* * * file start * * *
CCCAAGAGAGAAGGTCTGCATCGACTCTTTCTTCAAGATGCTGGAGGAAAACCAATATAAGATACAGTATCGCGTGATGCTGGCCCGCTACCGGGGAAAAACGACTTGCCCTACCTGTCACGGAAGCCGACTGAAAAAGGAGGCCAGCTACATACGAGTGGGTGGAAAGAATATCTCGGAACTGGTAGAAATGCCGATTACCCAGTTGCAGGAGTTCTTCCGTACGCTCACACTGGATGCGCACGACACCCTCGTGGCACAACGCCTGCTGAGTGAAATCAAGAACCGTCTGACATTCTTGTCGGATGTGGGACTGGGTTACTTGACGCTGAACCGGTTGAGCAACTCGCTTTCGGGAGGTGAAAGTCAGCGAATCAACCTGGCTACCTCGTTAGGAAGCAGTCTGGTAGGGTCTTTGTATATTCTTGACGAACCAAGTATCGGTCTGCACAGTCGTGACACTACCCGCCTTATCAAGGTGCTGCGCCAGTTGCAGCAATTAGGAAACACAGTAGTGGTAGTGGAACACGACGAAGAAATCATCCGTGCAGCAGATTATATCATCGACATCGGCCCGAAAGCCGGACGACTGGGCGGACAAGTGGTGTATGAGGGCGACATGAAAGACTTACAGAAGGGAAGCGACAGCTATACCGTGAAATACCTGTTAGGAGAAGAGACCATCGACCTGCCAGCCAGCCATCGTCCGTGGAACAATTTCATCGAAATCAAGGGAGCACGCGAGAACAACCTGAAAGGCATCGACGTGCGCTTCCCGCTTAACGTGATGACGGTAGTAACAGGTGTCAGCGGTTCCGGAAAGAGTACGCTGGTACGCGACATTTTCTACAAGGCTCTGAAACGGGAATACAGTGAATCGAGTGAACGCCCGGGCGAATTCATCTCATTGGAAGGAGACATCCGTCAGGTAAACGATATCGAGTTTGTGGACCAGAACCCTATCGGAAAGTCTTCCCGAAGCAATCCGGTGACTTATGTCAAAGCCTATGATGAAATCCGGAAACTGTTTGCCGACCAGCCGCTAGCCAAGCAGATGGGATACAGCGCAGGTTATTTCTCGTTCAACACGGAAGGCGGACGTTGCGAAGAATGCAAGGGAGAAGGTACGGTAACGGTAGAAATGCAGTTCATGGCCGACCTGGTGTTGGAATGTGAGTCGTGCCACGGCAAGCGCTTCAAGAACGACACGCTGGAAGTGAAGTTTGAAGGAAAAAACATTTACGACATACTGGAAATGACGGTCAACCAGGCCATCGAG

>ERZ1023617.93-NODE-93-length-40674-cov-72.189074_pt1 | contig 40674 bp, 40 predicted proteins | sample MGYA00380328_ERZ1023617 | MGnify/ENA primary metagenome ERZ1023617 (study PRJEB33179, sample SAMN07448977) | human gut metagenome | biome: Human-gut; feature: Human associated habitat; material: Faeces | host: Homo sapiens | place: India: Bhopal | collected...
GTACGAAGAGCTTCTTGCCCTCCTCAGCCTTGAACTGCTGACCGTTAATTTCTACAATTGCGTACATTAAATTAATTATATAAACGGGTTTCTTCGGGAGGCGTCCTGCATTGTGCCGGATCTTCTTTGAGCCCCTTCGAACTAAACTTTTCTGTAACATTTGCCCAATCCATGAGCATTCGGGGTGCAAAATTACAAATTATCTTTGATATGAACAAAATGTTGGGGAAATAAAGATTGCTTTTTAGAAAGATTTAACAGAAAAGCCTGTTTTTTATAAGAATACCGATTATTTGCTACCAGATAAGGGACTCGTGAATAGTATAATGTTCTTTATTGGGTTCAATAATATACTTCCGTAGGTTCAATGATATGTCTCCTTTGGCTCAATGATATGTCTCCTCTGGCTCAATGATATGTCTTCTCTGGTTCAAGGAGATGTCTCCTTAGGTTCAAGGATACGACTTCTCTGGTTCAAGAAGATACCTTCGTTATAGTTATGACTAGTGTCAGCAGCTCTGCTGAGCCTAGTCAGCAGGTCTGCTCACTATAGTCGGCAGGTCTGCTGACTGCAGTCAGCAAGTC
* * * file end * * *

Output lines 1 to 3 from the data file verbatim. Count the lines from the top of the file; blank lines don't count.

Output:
CCCAAGAGAGAAGGTCTGCATCGACTCTTTCTTCAAGATGCTGGAGGAAAACCAATATAAGATACAGTATCGCGTGATGCTGGCCCGCTACCGGGGAAAAACGACTTGCCCTACCTGTCACGGAAGCCGACTGAAAAAGGAGGCCAGCTACATACGAGTGGGTGGAAAGAATATCTCGGAACTGGTAGAAATGCCGATTACCCAGTTGCAGGAGTTCTTCCGTACGCTCACACTGGATGCGCACGACACCCTCGTGGCACAACGCCTGCTGAGTGAAATCAAGAACCGTCTGACATTCTTGTCGGATGTGGGACTGGGTTACTTGACGCTGAACCGGTTGAGCAACTCGCTTTCGGGAGGTGAAAGTCAGCGAATCAACCTGGCTACCTCGTTAGGAAGCAGTCTGGTAGGGTCTTTGTATATTCTTGACGAACCAAGTATCGGTCTGCACAGTCGTGACACTACCCGCCTTATCAAGGTGCTGCGCCAGTTGCAGCAATTAGGAAACACAGTAGTGGTAGTGGAACACGACGAAGAAATCATCCGTGCAGCAGATTATATCATCGACATCGGCCCGAAAGCCGGACGACTGGGCGGACAAGTGGTGTATGAGGGCGACATGAAAGACTTACAGAAGGGAAGCGACAGCTATACCGTGAAATACCTGTTAGGAGAAGAGACCATCGACCTGCCAGCCAGCCATCGTCCGTGGAACAATTTCATCGAAATCAAGGGAGCACGCGAGAACAACCTGAAAGGCATCGACGTGCGCTTCCCGCTTAACGTGATGACGGTAGTAACAGGTGTCAGCGGTTCCGGAAAGAGTACGCTGGTACGCGACATTTTCTACAAGGCTCTGAAACGGGAATACAGTGAATCGAGTGAACGCCCGGGCGAATTCATCTCATTGGAAGGAGACATCCGTCAGGTAAACGATATCGAGTTTGTGGACCAGAACCCTATCGGAAAGTCTTCCCGAAGCAATCCGGTGACTTATGTCAAAGCCTATGATGAAATCCGGAAACTGTTTGCCGACCAGCCGCTAGCCAAGCAGATGGGATACAGCGCAGGTTATTTCTCGTTCAACACGGAAGGCGGACGTTGCGAAGAATGCAAGGGAGAAGGTACGGTAACGGTAGAAATGCAGTTCATGGCCGACCTGGTGTTGGAATGTGAGTCGTGCCACGGCAAGCGCTTCAAGAACGACACGCTGGAAGTGAAGTTTGAAGGAAAAAACATTTACGACATACTGGAAATGACGGTCAACCAGGCCATCGAG

>ERZ1023617.93-NODE-93-length-40674-cov-72.189074_pt1 | contig 40674 bp, 40 predicted proteins | sample MGYA00380328_ERZ1023617 | MGnify/ENA primary metagenome ERZ1023617 (study PRJEB33179, sample SAMN07448977) | human gut metagenome | biome: Human-gut; feature: Human associated habitat; material: Faeces | host: Homo sapiens | place: India: Bhopal | collected...
GTACGAAGAGCTTCTTGCCCTCCTCAGCCTTGAACTGCTGACCGTTAATTTCTACAATTGCGTACATTAAATTAATTATATAAACGGGTTTCTTCGGGAGGCGTCCTGCATTGTGCCGGATCTTCTTTGAGCCCCTTCGAACTAAACTTTTCTGTAACATTTGCCCAATCCATGAGCATTCGGGGTGCAAAATTACAAATTATCTTTGATATGAACAAAATGTTGGGGAAATAAAGATTGCTTTTTAGAAAGATTTAACAGAAAAGCCTGTTTTTTATAAGAATACCGATTATTTGCTACCAGATAAGGGACTCGTGAATAGTATAATGTTCTTTATTGGGTTCAATAATATACTTCCGTAGGTTCAATGATATGTCTCCTTTGGCTCAATGATATGTCTCCTCTGGCTCAATGATATGTCTTCTCTGGTTCAAGGAGATGTCTCCTTAGGTTCAAGGATACGACTTCTCTGGTTCAAGAAGATACCTTCGTTATAGTTATGACTAGTGTCAGCAGCTCTGCTGAGCCTAGTCAGCAGGTCTGCTCACTATAGTCGGCAGGTCTGCTGACTGCAGTCAGCAAGTC